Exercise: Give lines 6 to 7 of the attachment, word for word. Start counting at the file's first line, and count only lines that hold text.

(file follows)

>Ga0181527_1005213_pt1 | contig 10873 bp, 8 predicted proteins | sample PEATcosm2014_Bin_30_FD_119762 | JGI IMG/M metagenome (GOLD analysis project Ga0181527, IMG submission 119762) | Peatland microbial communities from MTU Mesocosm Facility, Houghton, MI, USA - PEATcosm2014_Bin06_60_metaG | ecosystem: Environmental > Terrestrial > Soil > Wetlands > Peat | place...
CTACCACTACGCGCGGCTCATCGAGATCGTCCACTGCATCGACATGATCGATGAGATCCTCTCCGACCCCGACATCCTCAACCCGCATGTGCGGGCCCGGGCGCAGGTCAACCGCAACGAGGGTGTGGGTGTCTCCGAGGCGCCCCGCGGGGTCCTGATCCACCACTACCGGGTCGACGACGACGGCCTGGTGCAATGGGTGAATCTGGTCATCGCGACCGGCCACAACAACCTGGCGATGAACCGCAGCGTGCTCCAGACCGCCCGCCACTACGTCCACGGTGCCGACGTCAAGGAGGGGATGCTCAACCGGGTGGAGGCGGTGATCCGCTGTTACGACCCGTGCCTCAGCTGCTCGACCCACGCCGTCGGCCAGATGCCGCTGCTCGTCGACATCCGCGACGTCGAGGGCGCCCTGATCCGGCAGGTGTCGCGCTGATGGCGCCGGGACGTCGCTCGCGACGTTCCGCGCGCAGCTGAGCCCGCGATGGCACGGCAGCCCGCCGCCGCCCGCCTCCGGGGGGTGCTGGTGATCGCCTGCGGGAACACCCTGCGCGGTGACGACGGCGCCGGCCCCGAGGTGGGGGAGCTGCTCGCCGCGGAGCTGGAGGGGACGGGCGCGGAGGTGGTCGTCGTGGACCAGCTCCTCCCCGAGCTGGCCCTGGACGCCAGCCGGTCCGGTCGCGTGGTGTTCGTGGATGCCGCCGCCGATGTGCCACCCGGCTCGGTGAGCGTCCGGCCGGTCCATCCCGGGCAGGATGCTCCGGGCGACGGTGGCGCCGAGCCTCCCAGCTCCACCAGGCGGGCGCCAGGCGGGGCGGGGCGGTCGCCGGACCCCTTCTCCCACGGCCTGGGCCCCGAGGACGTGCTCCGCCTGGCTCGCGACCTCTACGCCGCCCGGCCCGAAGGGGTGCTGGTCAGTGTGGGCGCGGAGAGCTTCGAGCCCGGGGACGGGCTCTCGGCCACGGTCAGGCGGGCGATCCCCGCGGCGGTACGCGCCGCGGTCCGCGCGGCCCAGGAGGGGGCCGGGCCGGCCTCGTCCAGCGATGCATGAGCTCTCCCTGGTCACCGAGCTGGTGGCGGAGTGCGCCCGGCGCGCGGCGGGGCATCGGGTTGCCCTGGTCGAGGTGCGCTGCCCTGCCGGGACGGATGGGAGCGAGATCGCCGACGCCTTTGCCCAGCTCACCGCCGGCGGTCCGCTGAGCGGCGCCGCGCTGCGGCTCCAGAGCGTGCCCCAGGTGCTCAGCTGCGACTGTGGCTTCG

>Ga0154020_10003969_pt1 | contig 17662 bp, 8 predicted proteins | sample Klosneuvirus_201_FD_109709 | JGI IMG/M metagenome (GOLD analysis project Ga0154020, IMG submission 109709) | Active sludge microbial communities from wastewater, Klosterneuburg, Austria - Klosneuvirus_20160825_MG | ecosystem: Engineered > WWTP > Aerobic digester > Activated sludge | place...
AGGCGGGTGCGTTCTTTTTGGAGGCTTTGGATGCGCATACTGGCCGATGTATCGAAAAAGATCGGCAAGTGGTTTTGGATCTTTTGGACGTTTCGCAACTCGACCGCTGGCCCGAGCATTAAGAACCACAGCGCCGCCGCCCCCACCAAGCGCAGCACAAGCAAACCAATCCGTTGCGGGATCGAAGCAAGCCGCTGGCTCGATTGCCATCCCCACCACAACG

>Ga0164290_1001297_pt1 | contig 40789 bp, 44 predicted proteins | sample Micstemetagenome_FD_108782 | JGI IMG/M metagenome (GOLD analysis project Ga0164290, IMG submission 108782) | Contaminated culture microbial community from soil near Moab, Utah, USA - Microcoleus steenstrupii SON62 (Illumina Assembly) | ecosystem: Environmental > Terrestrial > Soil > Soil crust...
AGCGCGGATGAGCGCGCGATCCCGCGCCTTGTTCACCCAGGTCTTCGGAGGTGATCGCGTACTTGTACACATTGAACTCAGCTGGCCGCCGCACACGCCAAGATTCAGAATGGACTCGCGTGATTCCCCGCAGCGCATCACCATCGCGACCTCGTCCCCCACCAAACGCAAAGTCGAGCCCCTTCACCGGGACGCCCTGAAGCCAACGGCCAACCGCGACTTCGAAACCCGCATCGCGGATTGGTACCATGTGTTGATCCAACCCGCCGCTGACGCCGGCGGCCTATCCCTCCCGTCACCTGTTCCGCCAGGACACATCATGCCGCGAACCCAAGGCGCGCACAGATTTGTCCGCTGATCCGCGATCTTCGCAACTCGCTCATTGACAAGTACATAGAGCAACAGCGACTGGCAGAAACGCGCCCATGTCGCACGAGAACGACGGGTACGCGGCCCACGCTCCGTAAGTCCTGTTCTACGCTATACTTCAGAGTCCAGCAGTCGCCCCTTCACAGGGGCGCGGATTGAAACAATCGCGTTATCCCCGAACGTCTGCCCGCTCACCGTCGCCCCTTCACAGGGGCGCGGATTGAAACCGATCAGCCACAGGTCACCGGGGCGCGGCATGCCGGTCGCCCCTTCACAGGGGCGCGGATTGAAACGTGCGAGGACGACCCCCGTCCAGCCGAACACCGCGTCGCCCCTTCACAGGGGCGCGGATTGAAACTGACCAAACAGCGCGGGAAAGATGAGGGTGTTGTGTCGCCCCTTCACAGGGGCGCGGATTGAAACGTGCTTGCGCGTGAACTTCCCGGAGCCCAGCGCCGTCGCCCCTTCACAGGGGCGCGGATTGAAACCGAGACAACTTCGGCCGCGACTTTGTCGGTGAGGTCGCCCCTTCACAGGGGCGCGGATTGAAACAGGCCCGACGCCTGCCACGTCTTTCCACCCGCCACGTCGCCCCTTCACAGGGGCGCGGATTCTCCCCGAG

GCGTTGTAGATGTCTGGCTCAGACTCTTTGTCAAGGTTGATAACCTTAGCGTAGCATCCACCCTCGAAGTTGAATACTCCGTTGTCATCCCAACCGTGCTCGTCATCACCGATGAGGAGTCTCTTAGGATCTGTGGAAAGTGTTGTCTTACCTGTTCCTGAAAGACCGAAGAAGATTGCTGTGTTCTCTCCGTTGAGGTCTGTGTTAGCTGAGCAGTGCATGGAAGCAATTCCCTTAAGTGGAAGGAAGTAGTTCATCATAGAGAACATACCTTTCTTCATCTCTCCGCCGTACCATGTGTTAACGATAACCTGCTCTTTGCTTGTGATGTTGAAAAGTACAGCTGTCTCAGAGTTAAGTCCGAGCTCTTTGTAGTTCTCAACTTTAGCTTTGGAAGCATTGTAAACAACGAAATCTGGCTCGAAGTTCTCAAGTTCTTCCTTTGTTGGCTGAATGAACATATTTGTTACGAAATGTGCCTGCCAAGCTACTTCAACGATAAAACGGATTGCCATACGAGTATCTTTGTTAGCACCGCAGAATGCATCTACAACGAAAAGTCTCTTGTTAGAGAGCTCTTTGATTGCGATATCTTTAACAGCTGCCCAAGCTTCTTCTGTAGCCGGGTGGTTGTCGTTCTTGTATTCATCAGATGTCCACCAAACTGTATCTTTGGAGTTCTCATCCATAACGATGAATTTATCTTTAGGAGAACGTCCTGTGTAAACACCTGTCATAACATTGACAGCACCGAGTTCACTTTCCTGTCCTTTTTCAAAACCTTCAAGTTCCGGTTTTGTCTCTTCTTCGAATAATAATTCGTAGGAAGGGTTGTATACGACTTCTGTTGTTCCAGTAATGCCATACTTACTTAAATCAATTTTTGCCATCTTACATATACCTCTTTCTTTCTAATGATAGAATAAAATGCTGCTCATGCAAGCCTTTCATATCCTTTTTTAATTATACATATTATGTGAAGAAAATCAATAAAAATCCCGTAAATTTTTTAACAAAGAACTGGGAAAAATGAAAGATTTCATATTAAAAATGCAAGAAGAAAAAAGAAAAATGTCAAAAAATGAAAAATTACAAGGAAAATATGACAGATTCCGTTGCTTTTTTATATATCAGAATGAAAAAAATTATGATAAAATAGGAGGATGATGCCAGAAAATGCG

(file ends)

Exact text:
AGCGCGGATGAGCGCGCGATCCCGCGCCTTGTTCACCCAGGTCTTCGGAGGTGATCGCGTACTTGTACACATTGAACTCAGCTGGCCGCCGCACACGCCAAGATTCAGAATGGACTCGCGTGATTCCCCGCAGCGCATCACCATCGCGACCTCGTCCCCCACCAAACGCAAAGTCGAGCCCCTTCACCGGGACGCCCTGAAGCCAACGGCCAACCGCGACTTCGAAACCCGCATCGCGGATTGGTACCATGTGTTGATCCAACCCGCCGCTGACGCCGGCGGCCTATCCCTCCCGTCACCTGTTCCGCCAGGACACATCATGCCGCGAACCCAAGGCGCGCACAGATTTGTCCGCTGATCCGCGATCTTCGCAACTCGCTCATTGACAAGTACATAGAGCAACAGCGACTGGCAGAAACGCGCCCATGTCGCACGAGAACGACGGGTACGCGGCCCACGCTCCGTAAGTCCTGTTCTACGCTATACTTCAGAGTCCAGCAGTCGCCCCTTCACAGGGGCGCGGATTGAAACAATCGCGTTATCCCCGAACGTCTGCCCGCTCACCGTCGCCCCTTCACAGGGGCGCGGATTGAAACCGATCAGCCACAGGTCACCGGGGCGCGGCATGCCGGTCGCCCCTTCACAGGGGCGCGGATTGAAACGTGCGAGGACGACCCCCGTCCAGCCGAACACCGCGTCGCCCCTTCACAGGGGCGCGGATTGAAACTGACCAAACAGCGCGGGAAAGATGAGGGTGTTGTGTCGCCCCTTCACAGGGGCGCGGATTGAAACGTGCTTGCGCGTGAACTTCCCGGAGCCCAGCGCCGTCGCCCCTTCACAGGGGCGCGGATTGAAACCGAGACAACTTCGGCCGCGACTTTGTCGGTGAGGTCGCCCCTTCACAGGGGCGCGGATTGAAACAGGCCCGACGCCTGCCACGTCTTTCCACCCGCCACGTCGCCCCTTCACAGGGGCGCGGATTCTCCCCGAG

GCGTTGTAGATGTCTGGCTCAGACTCTTTGTCAAGGTTGATAACCTTAGCGTAGCATCCACCCTCGAAGTTGAATACTCCGTTGTCATCCCAACCGTGCTCGTCATCACCGATGAGGAGTCTCTTAGGATCTGTGGAAAGTGTTGTCTTACCTGTTCCTGAAAGACCGAAGAAGATTGCTGTGTTCTCTCCGTTGAGGTCTGTGTTAGCTGAGCAGTGCATGGAAGCAATTCCCTTAAGTGGAAGGAAGTAGTTCATCATAGAGAACATACCTTTCTTCATCTCTCCGCCGTACCATGTGTTAACGATAACCTGCTCTTTGCTTGTGATGTTGAAAAGTACAGCTGTCTCAGAGTTAAGTCCGAGCTCTTTGTAGTTCTCAACTTTAGCTTTGGAAGCATTGTAAACAACGAAATCTGGCTCGAAGTTCTCAAGTTCTTCCTTTGTTGGCTGAATGAACATATTTGTTACGAAATGTGCCTGCCAAGCTACTTCAACGATAAAACGGATTGCCATACGAGTATCTTTGTTAGCACCGCAGAATGCATCTACAACGAAAAGTCTCTTGTTAGAGAGCTCTTTGATTGCGATATCTTTAACAGCTGCCCAAGCTTCTTCTGTAGCCGGGTGGTTGTCGTTCTTGTATTCATCAGATGTCCACCAAACTGTATCTTTGGAGTTCTCATCCATAACGATGAATTTATCTTTAGGAGAACGTCCTGTGTAAACACCTGTCATAACATTGACAGCACCGAGTTCACTTTCCTGTCCTTTTTCAAAACCTTCAAGTTCCGGTTTTGTCTCTTCTTCGAATAATAATTCGTAGGAAGGGTTGTATACGACTTCTGTTGTTCCAGTAATGCCATACTTACTTAAATCAATTTTTGCCATCTTACATATACCTCTTTCTTTCTAATGATAGAATAAAATGCTGCTCATGCAAGCCTTTCATATCCTTTTTTAATTATACATATTATGTGAAGAAAATCAATAAAAATCCCGTAAATTTTTTAACAAAGAACTGGGAAAAATGAAAGATTTCATATTAAAAATGCAAGAAGAAAAAAGAAAAATGTCAAAAAATGAAAAATTACAAGGAAAATATGACAGATTCCGTTGCTTTTTTATATATCAGAATGAAAAAAATTATGATAAAATAGGAGGATGATGCCAGAAAATGCG